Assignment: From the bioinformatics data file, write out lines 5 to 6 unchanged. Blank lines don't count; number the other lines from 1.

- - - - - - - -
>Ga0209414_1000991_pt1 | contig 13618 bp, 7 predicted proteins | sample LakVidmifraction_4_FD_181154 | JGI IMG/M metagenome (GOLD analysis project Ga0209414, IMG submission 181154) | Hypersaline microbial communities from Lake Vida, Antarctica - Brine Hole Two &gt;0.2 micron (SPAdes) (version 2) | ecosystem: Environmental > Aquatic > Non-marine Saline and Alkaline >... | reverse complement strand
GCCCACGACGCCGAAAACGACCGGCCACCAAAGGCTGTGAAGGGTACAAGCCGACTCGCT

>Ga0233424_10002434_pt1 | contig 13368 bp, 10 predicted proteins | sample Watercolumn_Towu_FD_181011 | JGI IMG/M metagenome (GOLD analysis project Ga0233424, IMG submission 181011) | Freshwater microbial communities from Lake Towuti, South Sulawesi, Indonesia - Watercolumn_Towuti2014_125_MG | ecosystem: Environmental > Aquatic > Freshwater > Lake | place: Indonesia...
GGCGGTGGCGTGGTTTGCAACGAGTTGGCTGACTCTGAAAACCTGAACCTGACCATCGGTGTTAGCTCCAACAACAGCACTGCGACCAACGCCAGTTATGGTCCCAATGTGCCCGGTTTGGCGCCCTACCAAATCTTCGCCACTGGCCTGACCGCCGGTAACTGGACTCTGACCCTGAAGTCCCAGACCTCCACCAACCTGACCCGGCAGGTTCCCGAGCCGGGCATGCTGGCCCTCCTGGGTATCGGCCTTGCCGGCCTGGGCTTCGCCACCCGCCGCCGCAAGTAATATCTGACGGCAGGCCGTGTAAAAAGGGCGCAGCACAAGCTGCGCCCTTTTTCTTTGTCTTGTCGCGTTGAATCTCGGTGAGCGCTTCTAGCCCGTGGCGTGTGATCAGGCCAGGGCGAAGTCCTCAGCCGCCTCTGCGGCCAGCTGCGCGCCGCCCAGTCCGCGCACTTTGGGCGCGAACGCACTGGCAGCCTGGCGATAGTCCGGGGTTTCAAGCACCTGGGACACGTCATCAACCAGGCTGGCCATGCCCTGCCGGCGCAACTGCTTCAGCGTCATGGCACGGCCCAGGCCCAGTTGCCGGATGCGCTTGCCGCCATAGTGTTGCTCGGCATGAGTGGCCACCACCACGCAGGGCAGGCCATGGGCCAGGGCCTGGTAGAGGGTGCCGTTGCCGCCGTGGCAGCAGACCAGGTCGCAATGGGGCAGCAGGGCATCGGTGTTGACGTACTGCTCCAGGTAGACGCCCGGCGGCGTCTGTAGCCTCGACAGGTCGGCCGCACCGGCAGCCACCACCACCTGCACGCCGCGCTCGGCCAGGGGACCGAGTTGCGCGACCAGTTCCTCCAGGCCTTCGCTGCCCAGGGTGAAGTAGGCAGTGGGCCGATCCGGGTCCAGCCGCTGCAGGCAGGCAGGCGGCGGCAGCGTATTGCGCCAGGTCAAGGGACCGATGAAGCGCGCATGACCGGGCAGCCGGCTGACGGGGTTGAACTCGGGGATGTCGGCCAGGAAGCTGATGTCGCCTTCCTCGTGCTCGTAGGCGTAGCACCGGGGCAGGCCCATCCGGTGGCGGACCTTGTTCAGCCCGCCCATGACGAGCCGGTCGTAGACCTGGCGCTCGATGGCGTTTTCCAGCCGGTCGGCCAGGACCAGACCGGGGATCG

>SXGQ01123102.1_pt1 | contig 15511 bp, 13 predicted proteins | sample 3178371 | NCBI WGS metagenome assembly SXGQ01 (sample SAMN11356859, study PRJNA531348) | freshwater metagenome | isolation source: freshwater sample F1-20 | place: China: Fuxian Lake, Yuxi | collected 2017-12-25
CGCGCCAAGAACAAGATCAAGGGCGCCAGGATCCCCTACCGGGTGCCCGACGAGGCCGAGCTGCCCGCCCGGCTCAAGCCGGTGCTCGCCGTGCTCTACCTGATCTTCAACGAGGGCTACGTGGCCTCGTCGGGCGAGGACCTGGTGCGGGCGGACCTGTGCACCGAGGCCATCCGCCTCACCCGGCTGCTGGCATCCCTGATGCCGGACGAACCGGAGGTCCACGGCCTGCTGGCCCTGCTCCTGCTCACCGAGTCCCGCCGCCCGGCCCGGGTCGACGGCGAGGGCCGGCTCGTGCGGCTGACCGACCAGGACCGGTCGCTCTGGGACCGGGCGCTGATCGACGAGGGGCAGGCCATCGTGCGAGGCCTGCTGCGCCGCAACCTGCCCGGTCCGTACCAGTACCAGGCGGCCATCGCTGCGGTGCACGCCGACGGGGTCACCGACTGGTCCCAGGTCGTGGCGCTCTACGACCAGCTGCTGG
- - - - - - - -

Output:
>SXGQ01123102.1_pt1 | contig 15511 bp, 13 predicted proteins | sample 3178371 | NCBI WGS metagenome assembly SXGQ01 (sample SAMN11356859, study PRJNA531348) | freshwater metagenome | isolation source: freshwater sample F1-20 | place: China: Fuxian Lake, Yuxi | collected 2017-12-25
CGCGCCAAGAACAAGATCAAGGGCGCCAGGATCCCCTACCGGGTGCCCGACGAGGCCGAGCTGCCCGCCCGGCTCAAGCCGGTGCTCGCCGTGCTCTACCTGATCTTCAACGAGGGCTACGTGGCCTCGTCGGGCGAGGACCTGGTGCGGGCGGACCTGTGCACCGAGGCCATCCGCCTCACCCGGCTGCTGGCATCCCTGATGCCGGACGAACCGGAGGTCCACGGCCTGCTGGCCCTGCTCCTGCTCACCGAGTCCCGCCGCCCGGCCCGGGTCGACGGCGAGGGCCGGCTCGTGCGGCTGACCGACCAGGACCGGTCGCTCTGGGACCGGGCGCTGATCGACGAGGGGCAGGCCATCGTGCGAGGCCTGCTGCGCCGCAACCTGCCCGGTCCGTACCAGTACCAGGCGGCCATCGCTGCGGTGCACGCCGACGGGGTCACCGACTGGTCCCAGGTCGTGGCGCTCTACGACCAGCTGCTGG